In the Valley of Fire

If you read my last post, Winter in the Basin, you know that my trip ended in Las Vegas, Nevada, except that it didn’t.  The next morning after arriving in Las Vegas I drove north a little way out of town to explore Valley of Fire State Park.

To get to the park, you would drive northeast out of Las Vegas on Interstate 15, and take exit 75. Just follow this small 2 lane road east for almost another 30 miles, and you will arrive at the park. Valley of Fire State Park is only about 6 miles from the northwestern edge of Lake Mead. As you exit the interstate, you would have no idea that the exotic landscape exists as it is completely hidden behind a small mountain range.

Valley Vista wp
Looking northward into the park from parking area P1 along White Domes Road.

The park gets its name from the reddish sandstone that was deposited in this area about 150 million years ago. The geology here is fascinating as the sandstone is actually much younger than the older rocks which have eroded away above the sandstone. Much of this older rock was formed about 500 million years ago. As the Pacific plate pushes eastward underneath the North American plate and pushes it upward, this tectonic action has created an incredible amount of upheavals, faults and folds in the rocks. Over many millions of years, this older rock had weathered away from the near constant wind and sometimes rain and snow. What it exposed is simply incredible. I’m going to take you on a photographic tour of the park now.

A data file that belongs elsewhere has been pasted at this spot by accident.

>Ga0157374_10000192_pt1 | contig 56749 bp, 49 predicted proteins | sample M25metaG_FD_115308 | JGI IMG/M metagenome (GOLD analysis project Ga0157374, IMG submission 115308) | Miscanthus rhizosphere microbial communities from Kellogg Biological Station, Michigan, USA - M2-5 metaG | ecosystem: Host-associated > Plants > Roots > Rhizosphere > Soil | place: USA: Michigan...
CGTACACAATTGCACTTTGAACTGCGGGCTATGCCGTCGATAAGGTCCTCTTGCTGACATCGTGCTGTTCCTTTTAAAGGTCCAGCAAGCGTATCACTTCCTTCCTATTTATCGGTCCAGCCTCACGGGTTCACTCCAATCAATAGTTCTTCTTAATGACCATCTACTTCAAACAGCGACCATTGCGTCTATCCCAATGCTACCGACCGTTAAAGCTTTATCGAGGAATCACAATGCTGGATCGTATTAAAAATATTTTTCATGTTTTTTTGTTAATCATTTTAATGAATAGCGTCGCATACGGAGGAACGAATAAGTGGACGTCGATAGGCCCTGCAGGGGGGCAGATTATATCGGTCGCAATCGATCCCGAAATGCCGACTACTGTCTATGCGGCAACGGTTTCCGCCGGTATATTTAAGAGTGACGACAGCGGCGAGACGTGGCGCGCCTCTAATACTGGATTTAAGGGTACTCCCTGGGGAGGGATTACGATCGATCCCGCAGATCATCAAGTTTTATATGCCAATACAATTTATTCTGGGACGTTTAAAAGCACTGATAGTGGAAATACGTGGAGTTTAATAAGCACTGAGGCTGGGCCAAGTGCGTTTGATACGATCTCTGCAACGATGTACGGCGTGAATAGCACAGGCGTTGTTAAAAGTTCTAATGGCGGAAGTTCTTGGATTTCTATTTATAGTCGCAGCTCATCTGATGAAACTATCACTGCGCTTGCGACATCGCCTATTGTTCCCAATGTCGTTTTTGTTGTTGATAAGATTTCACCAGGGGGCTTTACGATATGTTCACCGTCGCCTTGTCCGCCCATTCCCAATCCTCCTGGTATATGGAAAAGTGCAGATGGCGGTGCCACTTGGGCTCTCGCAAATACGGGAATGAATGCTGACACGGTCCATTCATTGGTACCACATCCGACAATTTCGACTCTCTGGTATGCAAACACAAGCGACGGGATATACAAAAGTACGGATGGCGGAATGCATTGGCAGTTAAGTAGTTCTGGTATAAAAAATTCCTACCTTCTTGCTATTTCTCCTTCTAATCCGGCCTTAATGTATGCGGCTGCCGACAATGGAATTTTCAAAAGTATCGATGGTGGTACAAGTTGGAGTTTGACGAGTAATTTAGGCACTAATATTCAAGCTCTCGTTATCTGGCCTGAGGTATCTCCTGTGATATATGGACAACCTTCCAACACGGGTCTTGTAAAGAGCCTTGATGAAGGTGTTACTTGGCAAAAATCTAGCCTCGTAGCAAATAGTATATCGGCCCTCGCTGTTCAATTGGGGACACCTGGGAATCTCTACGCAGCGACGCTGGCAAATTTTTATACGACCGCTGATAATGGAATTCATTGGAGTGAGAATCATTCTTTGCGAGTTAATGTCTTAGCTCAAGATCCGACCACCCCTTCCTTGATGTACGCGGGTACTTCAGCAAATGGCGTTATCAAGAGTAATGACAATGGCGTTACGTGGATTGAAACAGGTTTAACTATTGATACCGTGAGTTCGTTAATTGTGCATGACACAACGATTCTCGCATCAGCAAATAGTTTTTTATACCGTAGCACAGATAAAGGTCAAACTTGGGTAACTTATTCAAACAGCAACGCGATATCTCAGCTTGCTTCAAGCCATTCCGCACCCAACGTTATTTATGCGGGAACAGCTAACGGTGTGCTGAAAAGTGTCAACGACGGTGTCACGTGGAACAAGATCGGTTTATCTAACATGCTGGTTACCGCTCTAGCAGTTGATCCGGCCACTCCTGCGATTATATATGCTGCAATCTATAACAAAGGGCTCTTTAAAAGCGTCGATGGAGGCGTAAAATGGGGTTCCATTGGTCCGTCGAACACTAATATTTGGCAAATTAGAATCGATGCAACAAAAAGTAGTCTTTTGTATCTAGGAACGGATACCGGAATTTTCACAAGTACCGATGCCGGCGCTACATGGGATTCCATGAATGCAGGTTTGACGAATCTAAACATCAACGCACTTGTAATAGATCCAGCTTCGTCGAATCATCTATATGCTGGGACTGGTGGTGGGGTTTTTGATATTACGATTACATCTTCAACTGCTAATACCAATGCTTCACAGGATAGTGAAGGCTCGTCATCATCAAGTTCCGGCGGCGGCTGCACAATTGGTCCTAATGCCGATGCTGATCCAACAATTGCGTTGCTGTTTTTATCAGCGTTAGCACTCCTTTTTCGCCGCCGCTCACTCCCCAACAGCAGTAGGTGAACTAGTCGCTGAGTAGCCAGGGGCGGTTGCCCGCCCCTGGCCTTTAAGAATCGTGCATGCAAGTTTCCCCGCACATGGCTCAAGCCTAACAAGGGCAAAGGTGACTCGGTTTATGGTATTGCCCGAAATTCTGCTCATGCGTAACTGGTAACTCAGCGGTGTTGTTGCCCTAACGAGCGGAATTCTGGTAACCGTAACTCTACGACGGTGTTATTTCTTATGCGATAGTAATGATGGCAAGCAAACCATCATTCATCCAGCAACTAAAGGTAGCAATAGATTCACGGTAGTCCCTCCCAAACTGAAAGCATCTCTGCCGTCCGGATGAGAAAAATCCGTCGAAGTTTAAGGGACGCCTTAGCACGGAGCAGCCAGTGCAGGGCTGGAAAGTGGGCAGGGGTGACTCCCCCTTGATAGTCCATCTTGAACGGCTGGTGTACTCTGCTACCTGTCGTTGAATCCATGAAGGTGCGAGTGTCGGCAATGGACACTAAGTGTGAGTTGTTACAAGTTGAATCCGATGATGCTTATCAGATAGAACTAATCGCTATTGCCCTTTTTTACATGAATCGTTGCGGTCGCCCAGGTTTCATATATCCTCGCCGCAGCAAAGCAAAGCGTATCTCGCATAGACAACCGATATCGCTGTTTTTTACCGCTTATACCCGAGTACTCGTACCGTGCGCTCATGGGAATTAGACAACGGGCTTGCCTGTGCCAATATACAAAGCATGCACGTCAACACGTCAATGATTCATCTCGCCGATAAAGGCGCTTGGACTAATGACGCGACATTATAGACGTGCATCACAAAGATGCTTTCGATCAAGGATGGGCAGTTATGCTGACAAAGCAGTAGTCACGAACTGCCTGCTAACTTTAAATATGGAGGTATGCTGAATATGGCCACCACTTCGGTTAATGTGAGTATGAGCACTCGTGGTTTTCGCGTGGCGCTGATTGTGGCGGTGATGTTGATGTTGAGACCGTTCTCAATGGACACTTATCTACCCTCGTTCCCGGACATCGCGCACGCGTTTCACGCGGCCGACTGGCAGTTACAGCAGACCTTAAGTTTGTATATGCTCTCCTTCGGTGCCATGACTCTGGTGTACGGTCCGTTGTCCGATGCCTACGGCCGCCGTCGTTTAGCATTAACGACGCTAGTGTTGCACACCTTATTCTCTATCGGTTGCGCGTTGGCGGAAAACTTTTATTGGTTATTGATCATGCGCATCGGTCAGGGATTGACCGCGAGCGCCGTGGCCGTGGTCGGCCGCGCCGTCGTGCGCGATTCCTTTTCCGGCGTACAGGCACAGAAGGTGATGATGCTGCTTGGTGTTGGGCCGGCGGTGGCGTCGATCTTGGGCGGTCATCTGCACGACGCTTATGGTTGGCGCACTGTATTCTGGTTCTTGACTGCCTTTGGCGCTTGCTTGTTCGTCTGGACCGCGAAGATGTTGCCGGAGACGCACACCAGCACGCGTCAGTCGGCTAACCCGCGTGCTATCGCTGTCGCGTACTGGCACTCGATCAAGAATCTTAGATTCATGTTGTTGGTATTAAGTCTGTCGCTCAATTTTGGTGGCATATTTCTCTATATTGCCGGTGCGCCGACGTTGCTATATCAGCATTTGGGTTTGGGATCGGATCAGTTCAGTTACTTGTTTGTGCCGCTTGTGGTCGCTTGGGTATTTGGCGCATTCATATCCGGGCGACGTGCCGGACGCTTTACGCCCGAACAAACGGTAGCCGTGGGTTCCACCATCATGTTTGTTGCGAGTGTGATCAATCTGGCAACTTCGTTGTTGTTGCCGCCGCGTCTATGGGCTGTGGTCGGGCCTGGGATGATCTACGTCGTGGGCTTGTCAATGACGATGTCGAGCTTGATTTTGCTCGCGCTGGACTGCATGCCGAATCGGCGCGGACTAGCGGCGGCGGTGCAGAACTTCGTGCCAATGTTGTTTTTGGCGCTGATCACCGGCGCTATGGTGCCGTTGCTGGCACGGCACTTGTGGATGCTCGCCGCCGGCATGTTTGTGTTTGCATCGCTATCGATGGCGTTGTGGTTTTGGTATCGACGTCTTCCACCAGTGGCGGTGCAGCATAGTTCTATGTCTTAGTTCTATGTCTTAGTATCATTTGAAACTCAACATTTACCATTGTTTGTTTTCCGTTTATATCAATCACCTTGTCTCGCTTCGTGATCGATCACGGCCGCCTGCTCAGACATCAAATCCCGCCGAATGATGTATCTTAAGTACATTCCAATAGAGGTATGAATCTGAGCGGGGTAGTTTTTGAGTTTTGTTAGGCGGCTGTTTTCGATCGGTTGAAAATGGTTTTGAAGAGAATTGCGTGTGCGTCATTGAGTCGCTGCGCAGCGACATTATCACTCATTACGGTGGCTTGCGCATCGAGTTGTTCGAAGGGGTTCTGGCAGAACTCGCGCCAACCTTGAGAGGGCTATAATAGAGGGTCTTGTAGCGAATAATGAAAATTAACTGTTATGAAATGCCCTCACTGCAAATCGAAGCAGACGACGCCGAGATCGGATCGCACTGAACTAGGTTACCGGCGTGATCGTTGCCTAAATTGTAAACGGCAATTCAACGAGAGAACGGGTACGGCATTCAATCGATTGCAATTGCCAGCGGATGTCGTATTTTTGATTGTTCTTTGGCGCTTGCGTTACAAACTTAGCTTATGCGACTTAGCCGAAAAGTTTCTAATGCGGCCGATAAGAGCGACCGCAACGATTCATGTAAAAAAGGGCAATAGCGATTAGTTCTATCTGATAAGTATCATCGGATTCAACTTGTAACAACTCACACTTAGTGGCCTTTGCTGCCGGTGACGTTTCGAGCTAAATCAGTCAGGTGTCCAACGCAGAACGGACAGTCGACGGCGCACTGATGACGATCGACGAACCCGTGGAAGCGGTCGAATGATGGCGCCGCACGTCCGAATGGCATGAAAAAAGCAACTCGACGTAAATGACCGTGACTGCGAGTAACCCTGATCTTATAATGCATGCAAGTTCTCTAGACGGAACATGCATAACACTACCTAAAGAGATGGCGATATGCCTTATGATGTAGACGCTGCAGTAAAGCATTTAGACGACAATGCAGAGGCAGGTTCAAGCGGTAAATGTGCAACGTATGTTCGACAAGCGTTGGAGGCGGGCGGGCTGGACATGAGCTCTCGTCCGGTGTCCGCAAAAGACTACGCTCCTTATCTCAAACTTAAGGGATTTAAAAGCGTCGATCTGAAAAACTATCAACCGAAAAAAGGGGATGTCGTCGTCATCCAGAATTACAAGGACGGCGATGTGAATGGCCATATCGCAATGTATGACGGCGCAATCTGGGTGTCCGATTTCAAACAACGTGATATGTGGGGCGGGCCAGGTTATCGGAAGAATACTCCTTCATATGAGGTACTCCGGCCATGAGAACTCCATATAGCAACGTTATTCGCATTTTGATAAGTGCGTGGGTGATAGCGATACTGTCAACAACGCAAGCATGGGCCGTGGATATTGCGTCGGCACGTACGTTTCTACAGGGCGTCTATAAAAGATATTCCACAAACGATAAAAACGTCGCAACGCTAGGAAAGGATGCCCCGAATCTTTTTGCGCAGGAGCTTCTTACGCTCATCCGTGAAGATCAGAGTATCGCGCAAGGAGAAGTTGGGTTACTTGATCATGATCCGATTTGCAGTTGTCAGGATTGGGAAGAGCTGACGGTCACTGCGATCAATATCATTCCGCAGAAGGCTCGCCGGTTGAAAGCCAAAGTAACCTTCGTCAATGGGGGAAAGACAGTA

This area has been inhabited by humans for several thousand years. Not too far from the visitor center, you will encounter a turnoff known as Mouse’s Tank with a short hike through some excellent ancient petroglyphs. Some of these petroglyphs date back around 3000 years while others are much more recent, dating from the 1100s.

Ancient art 1 wp
These are some of the older petroglyphs not far from the trail head.
Ancient graffiti 1 wp
It’s really best to just take time and look around, especially up.  The ancients really seemed to prefer the desert varnish for their artwork, probably as it makes for some nice contrast against the red rocks.
Ancient symbols 1 wp
More examples of the ancient art and symbols.  I have never encountered anything like the design at the upper left in all of my travels around the southwestern United States.

Going further into the canyon I began to encounter some really interesting rock formations. I have to admit that some of this terrain reminds me a lot of Arches National Park and Capitol Reef National Park over in Utah. The sandstone is quite similar, and although I haven’t checked it out, it is probably from a similar geological time frame. I was in this canyon in the midmorning, so some of the lighting is not always the best in my photos. But I think it will give you an idea as to what is in this park.

I know you are going to ask, so I will just tell you now — yes the sky really was that blue, and yes the colors really were that vivid.

Vertical Rocks 1wp
The train in the park is quite rugged and it is really interesting and ever-changing around each corner.
Vertical Rocks 2wp
Some of these rock formations are quite large and imposing.  These cliffs tower above the narrow trail.

Farther into the canyon the train began to change a little bit again as did the light. I hadn’t seen any petroglyphs in a while, but I was able to catch this really interesting scene. Fortunately not as many people were at this end of the trail, so I was able to spend a little bit of time composing my photograph.

Shadow arch wp
Off to the side of the trail was this small arch which was serving as a window into the next little canyon.  The place is simply fascinating.